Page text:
North Korea and Iran: Dangerous bedfellows with one common enemy, the US
A satellite flying in space over the American Super Bowl, unprovoked missile launches, the test of a so-called hydrogen bomb and threats to destroy Manhattan. This is just a snapshot of what North Korea has been up to this year alone. Although the circumstances and truth surrounding each of these actions remain murky, it’s probably safe to assume that Iranian experts were on site to witness these latest violations of international law. Why? Because Iranian scientists have been present at nearly every major North Korean missile test for decades.
The history of the strategic alliance between Iran and North Korea stretches back decades to the aftermath of Iran’s 1979 Islamic Revolution. Sanctioned by the Carter administration, the newly founded Islamic Republic turned to North Korea to replenish its military arsenal with Scud missiles during the 1980-1988 Iran-Iraq war. By the end of the decade, North Korea and China were supplying Iran with 70 percent of its arms.
Fast forward to the 1990s and Iran and North Korea moved on to collaborating on development of long-range ballistic missiles. North Korea’s nuclear-capable Nodong missile became the basis for the Iranian Shahab missile series which currently threatens Israel, our other Middle Eastern allies, and even Central Europe. By the beginning of the 2000s, the Iranians were returning the favor, giving North Korea sensitive data from their own tests to improve North Korean missile systems.
Sunday’s long-range ballistic missile test coupled with the alleged first test of a North Korean submarine-launched ballistic missile (SLBM) in May represent a major threat to U.S. national security. North Korea does not need these kinds of capabilities to attack its traditional rival to the south – Pyongyang already possesses missiles that can strike anywhere in South Korea. The development of SLBMs and long-range missiles are intended to directly menace the United States – both Pyongyang and Tehran’s common enemy.
This dangerous alliance does not just end with ballistic missiles, however. There is growing evidence suggesting long-term nuclear cooperation between Iran and North Korea. Media reports dating back to the 1990s indicate collaboration between the two rogue countries in the nuclear field. Reports from 1993 claimed that the Iranians financed North Korea’s nuclear program to the tune of $500 million in return for nuclear technology. South Korean news outlets rang the alarm in 2011, alleging that hundreds of North Korean nuclear and missile experts were working in Iran, including at the facility in Natanz where centrifuges will continue spinning under the Joint Comprehensive Plan of Action (JCPOA).
Intelligence provided to the International Atomic Energy Agency appear to corroborate reports of nuclear collaboration, indicating that North Korea transferred “crucial technology” to Iran including mathematical formulas and codes for nuclear warhead design. Over the summer, an Iranian opposition group claimed that nuclear expert delegations from North Korea had traveled to Iran three times in 2015 alone, meeting with high-level Iranian officials including those responsible for nuclear warhead design. In early 2016 North Korea made headway in its nuclear program, conducting its fourth nuclear test “in the face of nuclear threats and blackmail by the United States,” according to Pyongyang.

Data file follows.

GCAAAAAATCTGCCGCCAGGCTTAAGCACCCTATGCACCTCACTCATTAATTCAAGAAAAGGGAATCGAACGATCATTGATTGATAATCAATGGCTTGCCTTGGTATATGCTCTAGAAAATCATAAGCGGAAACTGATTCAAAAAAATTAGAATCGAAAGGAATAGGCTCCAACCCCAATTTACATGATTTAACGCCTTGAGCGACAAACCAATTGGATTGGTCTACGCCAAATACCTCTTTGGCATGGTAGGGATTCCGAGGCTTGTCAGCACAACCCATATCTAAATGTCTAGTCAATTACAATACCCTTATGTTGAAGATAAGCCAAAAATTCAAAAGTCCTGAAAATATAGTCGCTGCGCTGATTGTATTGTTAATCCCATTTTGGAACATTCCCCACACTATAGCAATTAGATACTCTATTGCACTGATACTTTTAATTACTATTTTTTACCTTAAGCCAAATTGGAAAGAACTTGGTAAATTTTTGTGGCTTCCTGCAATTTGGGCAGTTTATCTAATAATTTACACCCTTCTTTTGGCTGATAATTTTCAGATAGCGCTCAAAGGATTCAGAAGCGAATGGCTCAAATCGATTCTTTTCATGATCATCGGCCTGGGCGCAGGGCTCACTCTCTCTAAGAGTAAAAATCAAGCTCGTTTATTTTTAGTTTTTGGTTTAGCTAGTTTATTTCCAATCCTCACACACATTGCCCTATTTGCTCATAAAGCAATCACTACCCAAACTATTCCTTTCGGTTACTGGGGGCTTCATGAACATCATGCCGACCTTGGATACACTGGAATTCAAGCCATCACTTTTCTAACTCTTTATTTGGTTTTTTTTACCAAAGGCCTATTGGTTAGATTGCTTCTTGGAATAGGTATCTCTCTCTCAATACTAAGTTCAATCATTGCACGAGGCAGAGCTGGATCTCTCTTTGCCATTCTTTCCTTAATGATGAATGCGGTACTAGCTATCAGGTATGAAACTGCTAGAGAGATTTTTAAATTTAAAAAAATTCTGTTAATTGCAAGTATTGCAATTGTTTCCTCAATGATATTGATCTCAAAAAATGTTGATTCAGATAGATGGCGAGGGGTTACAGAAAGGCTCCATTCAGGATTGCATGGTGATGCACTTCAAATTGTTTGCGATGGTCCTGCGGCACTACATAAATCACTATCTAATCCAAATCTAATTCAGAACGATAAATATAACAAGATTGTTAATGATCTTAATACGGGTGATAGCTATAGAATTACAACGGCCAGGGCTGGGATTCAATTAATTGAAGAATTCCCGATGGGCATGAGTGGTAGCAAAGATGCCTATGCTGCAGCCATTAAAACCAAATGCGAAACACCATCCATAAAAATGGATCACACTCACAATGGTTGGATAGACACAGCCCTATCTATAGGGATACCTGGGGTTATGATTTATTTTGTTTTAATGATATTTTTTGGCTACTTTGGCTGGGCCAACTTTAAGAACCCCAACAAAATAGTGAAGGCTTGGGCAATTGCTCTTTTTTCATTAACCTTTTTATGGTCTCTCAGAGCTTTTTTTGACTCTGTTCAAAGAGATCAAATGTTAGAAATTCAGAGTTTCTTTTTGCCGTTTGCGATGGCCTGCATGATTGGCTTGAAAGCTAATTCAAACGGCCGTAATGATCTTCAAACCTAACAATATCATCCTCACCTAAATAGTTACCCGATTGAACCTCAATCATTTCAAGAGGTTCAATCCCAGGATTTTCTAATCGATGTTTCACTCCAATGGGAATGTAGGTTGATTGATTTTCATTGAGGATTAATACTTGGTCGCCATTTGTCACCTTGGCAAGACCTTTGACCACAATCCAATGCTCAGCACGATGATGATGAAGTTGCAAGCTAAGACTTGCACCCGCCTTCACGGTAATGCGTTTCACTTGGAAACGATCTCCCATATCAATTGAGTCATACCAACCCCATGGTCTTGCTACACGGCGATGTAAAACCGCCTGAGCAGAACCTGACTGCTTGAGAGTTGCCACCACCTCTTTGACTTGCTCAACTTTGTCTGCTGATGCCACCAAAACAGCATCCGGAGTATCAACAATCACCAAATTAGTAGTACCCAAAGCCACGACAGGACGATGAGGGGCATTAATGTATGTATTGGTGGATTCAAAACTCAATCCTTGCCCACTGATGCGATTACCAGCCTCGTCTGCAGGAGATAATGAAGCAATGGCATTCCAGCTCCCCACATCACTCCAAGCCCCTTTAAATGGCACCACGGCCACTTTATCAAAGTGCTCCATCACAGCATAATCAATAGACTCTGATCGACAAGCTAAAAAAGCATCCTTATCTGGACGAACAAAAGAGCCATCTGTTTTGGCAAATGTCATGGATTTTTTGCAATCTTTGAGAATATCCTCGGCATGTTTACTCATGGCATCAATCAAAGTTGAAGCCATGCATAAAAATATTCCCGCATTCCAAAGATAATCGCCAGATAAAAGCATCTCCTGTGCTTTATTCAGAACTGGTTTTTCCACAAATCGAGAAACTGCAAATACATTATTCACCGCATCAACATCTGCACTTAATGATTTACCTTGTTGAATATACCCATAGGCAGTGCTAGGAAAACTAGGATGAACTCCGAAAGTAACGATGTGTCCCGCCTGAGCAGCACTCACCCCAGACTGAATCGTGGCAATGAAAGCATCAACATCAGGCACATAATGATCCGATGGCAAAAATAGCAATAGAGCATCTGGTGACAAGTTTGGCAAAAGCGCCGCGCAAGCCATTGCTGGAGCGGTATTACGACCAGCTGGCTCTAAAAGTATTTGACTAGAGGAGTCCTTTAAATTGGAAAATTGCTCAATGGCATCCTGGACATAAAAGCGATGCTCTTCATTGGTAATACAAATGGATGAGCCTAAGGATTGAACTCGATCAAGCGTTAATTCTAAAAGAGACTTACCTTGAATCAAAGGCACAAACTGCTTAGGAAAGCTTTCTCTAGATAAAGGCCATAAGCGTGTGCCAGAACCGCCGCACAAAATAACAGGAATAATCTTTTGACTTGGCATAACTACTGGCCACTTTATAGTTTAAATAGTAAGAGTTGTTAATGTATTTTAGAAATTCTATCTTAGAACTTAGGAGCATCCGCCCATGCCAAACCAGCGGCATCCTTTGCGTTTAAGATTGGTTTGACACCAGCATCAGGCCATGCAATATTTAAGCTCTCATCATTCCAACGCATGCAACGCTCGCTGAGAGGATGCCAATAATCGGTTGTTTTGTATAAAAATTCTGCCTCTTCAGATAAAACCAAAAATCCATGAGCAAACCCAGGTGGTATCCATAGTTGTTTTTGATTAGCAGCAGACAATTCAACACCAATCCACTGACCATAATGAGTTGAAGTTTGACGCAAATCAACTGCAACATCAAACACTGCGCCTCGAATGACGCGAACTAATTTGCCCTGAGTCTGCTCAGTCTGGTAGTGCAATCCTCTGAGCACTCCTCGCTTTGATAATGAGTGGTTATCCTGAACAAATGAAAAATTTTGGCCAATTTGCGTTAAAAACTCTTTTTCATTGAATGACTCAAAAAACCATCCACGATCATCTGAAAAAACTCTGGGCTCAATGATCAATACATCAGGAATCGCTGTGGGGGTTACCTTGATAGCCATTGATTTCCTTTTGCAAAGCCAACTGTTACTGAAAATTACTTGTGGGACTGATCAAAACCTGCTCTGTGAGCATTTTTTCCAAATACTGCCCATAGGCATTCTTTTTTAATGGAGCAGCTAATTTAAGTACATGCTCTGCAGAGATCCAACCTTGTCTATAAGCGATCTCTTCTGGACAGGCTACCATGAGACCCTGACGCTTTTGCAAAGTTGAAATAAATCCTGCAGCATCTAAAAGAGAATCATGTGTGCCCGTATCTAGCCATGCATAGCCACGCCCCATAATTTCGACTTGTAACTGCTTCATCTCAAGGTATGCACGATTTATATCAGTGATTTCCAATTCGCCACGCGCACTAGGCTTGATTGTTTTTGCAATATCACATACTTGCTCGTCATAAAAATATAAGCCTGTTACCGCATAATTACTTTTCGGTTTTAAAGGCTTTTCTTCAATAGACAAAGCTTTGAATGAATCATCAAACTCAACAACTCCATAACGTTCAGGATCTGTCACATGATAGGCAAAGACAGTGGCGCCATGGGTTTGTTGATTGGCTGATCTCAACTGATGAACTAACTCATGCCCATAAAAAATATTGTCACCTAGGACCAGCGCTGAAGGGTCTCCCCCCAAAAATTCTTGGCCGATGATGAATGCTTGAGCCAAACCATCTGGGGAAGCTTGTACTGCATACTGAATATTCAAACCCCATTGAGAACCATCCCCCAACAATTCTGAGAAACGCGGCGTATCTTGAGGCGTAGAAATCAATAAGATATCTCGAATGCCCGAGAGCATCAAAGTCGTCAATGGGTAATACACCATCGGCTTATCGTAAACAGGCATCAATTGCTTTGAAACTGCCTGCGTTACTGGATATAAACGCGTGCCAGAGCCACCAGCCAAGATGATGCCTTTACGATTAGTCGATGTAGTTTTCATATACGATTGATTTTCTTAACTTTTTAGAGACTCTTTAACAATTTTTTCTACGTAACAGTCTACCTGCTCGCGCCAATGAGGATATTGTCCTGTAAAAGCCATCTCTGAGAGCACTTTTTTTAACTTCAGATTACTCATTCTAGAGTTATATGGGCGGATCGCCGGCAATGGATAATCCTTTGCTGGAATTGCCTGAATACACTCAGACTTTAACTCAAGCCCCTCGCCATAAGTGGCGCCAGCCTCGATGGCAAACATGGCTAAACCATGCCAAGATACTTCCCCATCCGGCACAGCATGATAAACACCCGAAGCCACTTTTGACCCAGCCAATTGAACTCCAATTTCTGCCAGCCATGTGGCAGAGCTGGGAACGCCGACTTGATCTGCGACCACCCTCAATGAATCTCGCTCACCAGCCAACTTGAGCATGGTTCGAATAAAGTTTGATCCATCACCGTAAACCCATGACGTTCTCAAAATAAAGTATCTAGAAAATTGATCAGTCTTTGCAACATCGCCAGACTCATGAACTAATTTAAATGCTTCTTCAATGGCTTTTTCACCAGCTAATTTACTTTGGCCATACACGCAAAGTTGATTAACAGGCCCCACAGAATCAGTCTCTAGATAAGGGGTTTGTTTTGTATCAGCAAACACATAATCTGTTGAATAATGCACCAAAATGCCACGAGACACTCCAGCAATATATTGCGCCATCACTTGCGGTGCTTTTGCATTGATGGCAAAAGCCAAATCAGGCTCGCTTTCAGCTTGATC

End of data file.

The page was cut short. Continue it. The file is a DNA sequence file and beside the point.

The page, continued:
In the aftermath of the JCPOA, the danger from the Iran-North Korea strategic alliance is even greater. Iran has already begun to receive billions of dollars as the result of this deal and cash-strapped North Korea would be more than willing to continue this covert relationship. North Korea can also possibly supply Iran with a nuclear backstop – a method to covertly continue nuclear research and development restricted under the deal through their tried and true secret procurement channels. Iran can then follow in the footsteps of its North Korean partner – agree to the deal for sanctions relief and then breakout when convenient.
In eight years’ time, Iran will also be able to freely work on its ballistic missile program. If Iran was able to develop its ballistic missile in secret thanks to its North Korean friends, one can only imagine what it will be able to achieve after the ban on its ballistic missile program is lifted.
We must also remember that this strong relationship between Iran and North Korea was forged in secrecy – we do not even know the full extent of their collaboration. What we do know, however, is that now that the world has given the Iranian nuclear program a stamp of approval, officials in both Tehran and Pyongyang are cashing in. The questions remains – how long will we let these two enemies of the United States inch closer to nuclear wear? And as developments keep coming out of the Korean Peninsula, we can only ask: what’s next?/p>